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Presentation to discuss Jim Crow in the Tri-Cities, 1940s



In the 1940s, during the build-up of atomic weapons development at Hanford, Pasco was the only one of the three Tri-Cities that allowed black residents.

It1s a fact that shocks many modern-day residents of the region, but it’s not surprising to Professor Robert Bauman of WSU Tri-Cities.

“Not only were blacks limited to living in Pasco, they had to live on the east side of the railroad tracks. The city didn’t provide water or regular garbage pickup on the east side and many African-Americans lived in makeshift residences, including trailers, shacks, tents and even chicken houses,” Bauman said.

He will detail the conditions, politics and official policies of the times in a Black History Month presentation at 7 p.m. on Feb. 27 in Room 216 of the WSU Tri-Cities Consolidated Information Center (CIC Library Complex) on the north Richland campus.

It wasn1t just housing discrimination blacks faced. In 1945, the NAACP’s E.R. Dudley came to the Tri-Cities to investigate conditions. He found most social activities on the Hanford site were segregated. For example, there were race-separate Christmas events for each night of December, 1944, and he reported overt public discrimination.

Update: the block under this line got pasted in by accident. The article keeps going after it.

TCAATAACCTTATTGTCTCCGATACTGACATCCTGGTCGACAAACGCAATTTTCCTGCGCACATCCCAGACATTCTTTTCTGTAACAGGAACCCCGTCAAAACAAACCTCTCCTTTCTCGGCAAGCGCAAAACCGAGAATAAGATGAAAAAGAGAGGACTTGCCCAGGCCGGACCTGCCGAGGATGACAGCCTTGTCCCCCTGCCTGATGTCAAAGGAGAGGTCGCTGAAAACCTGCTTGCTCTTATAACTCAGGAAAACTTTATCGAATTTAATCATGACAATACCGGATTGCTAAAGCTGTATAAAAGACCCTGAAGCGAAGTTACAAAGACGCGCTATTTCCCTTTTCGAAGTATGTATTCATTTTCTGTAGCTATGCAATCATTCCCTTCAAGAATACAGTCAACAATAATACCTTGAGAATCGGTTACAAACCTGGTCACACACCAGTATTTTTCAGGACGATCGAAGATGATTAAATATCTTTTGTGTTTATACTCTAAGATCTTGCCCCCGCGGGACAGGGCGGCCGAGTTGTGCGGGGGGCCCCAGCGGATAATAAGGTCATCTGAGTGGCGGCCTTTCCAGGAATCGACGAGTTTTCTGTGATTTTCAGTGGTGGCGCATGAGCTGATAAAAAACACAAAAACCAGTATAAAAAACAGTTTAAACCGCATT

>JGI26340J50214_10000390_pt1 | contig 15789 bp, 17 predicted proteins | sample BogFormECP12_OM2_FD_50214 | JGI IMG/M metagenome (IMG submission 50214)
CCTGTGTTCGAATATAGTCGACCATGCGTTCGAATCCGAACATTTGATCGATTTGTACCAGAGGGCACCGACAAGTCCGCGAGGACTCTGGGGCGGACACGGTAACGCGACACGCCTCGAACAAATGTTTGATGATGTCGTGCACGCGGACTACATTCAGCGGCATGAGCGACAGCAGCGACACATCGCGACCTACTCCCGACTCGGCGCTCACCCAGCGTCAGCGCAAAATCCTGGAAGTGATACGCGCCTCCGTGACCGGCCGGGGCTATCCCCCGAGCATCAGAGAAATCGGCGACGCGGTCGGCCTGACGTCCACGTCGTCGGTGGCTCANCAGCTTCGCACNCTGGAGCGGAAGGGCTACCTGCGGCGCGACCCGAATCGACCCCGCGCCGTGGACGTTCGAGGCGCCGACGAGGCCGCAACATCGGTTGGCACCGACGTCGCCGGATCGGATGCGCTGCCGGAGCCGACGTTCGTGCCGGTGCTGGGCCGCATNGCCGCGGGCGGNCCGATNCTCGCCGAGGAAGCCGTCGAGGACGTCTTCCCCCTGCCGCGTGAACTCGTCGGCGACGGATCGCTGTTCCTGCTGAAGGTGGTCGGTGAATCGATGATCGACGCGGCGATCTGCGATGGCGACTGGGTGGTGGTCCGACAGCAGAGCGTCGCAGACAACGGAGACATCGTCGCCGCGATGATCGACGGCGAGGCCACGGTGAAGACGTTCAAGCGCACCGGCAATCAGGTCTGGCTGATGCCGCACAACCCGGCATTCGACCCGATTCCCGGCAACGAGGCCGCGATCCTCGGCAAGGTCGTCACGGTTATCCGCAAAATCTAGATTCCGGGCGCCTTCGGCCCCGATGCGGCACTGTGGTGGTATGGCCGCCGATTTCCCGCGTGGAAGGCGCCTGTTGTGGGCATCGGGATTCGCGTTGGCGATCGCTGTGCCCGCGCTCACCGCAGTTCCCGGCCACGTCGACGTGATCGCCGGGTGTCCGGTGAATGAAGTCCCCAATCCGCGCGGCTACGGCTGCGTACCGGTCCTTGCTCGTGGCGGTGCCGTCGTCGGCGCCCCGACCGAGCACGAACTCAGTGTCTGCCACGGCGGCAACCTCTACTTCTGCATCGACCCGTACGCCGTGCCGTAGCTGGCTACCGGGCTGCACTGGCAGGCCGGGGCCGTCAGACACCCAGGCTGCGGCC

“Concerted action on the part of all businesses to deprive Negroes of café service, bar and grill service and most stores refused them the privilege of trying on clothes,” Dudley said.

Titled “Jim Crow in the Tri-Cities in the 1940s,” Bauman’s presentation is based on his recent article in the regional history periodical, Pacific Northwest Quarterly.

The event is free and open to the public.

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